It’s official. Responsive images are a W3C recommendation since November 2016, featuring the brand new picture tag and new attributes for the img tag: srcset and sizes.

Why responsive images?

Back in 2010, Ethan Marcotte started talking of responsive web design, an approach to web design aimed at allowing webpages to be viewed in response to the size of the browser viewport.

That was revolutionary, but suddenly we developers had a new problem to face: in a responsive website, how big should the website’s image files be?

The initial approach was to use one large image for all viewport sizes, so that images looked great on large screens even if they had to be scaled down on smaller devices, but soon this turned out to be a bad practice: slower connections on mobile devices and less performing CPUs were slowing down the website and making user experience worse.

Developers then started to use javascript to pick the right image size based on the viewport, that’s when scripts like picturefill came about.

But the thing is that javascript is slower then pure HTML: it must be downloaded, parsed and executed before the browser could even start downloading the images. The web needed something native to go back defining images in the HTML in order to allow browsers to start downloading them as soon as possible.

That’s why a group of independent designers and developers who go by the name of Responsive Images Community Group, started proposing new tags and attributes.

What are responsive images?

“Responsive images” is the name given to the technique of defining more than one source per each image, and make the browser to download the best one, depending on a number of factors, which are:

  • browser viewport, or your website layout
  • device pixel density

Users have different pixel densities depending on the monitor of their device. Standard devices have a pixel density of 1, meaning the monitor has 1 device pixel per CSS pixel, while newest HiDpi monitors - including “Retina” displays - have a higher density. For example, a pixel density of 2 means that the monitor has 2x2 device pixels per CSS pixel, and so forth.

HiDpi displays are great when rendering vectors, like fonts or SVG images. But when it comes to render images, browsers will just stretch the original image, making it blurry on devices that are supposed to deliver a better quality.

Supporting hiDpi displays

The simplest of things you can do with the new srcset attribute is supporting different pixel densities. You just need to specify different sources for your image, describing each one with the x descriptor, which indicates the pixel density of the image source. Like that:

<img src="shirt_300w.jpg"
  srcset="shirt_300w.jpg 1x,
          shirt_600w.jpg 2x"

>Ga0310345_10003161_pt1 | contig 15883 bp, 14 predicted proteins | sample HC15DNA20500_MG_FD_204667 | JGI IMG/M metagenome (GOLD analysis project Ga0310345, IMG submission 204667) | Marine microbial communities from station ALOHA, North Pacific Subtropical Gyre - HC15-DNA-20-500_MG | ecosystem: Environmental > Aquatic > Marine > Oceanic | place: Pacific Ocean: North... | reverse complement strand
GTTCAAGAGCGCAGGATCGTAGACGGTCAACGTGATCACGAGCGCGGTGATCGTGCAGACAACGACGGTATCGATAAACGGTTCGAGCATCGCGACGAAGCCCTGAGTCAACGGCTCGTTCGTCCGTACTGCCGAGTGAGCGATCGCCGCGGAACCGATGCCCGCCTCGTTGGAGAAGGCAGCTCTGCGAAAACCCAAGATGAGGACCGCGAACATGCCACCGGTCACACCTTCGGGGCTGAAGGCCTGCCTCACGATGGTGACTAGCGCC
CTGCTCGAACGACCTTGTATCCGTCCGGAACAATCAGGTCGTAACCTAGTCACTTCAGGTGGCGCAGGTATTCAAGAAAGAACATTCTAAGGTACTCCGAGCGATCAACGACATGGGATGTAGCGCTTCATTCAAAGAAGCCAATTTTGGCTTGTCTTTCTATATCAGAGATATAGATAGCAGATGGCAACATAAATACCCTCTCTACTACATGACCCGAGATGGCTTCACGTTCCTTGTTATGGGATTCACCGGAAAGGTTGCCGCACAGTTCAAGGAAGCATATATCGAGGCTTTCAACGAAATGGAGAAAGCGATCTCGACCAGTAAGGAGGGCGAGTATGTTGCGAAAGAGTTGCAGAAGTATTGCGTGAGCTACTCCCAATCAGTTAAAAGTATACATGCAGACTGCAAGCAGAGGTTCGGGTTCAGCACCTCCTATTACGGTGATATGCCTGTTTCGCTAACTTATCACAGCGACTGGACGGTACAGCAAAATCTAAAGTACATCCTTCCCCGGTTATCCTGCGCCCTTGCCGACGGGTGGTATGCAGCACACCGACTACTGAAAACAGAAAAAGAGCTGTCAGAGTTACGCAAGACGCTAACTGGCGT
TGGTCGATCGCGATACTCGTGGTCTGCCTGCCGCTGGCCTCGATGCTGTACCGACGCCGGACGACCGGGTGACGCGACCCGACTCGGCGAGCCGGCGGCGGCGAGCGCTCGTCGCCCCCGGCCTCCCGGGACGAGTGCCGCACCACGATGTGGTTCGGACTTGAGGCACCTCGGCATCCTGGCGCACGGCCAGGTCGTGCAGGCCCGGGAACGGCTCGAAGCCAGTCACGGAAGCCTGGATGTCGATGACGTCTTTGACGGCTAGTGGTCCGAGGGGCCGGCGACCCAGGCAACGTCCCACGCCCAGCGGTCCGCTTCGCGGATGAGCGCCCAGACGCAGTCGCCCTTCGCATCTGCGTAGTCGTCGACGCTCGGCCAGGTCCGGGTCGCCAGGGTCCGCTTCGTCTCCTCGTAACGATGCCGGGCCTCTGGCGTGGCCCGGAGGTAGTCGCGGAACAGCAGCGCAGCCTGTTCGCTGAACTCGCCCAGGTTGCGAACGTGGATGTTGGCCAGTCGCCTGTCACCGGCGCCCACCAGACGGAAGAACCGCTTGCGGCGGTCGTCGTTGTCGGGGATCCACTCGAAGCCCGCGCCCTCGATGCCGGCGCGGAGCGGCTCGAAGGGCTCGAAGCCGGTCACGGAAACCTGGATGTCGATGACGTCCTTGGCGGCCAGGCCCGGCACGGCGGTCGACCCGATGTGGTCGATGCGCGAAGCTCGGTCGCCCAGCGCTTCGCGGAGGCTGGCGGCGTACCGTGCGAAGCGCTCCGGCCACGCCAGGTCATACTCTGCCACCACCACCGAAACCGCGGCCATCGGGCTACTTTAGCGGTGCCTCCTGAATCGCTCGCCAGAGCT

alt="A beautiful shirt"
  width="300" height="380">

In this example, we want to display an image of 300 x 380 CSS pixels. The standard density image is shirt_300w.jpg and it’s described by the 1x descriptor. The double density image is shirt_300w.jpg, and it needs to be 600 x 760 pixels.

Note: browsers that understand the new srcset attribute will ignore the src one, which is still required.

This is already a good result to deliver the best image quality to our users, but what if in our responsive layout the image size varies depending on the available space?

Different image sizes

Let’s suppose that our image must be wide:

  • 300 pixels on small (< 600) viewports
  • 600 pixels on medium (> 600) viewports
  • 1200 pixels on large (> 1200) viewports

How do we make sure that our users always get the image size that best fits their viewport and pixel density?

We can define images of these sizes:

Density / Viewport width < 600 >= 600 >= 1200
1x 300 x 380 600 x 760 1200 x 1520
2x 600 x 760 1200 x 1520 2400 x 3040

As you can see, we’re using 4 different image sizes. I would advice to name the images with their width on the name, since it’s much clearer to understand.

  • 300 x 380 - shirt_300w.jpg
  • 600 x 760 - shirt_600w.jpg
  • 1200 x 1520 - shirt_1200w.jpg
  • 2400 x 3040 - shirt_2400w.jpg

To markup this in our HTML, we must do:

<img src="shirt_300w.jpg"
  srcset="shirt_300w.jpg 300w,
          shirt_600w.jpg 600w,
          shirt_1200w.jpg 1200w,
          shirt_2400w.jpg 2400w"
  alt="A beautiful shirt"
  sizes="(min-width: 1200px) 1200px,
         (min-width: 600px) 600px,
         300px">

With this markup, the browser knows the space that the image will occupy on the screen (throuh sizes) and all the available image sources that we prepared for our users (through srcset).

At this point, the browser will choose what image source to download based on the information we provided and the information it knows about our user, such as screen density, cached files, connection speed, etc.

Browser support

The srcset attribute is supported across all browsers except Internet Explorer. Fortunately, there’s an official polyfill that we can use to emulate native browser behaviour on legacy browsers.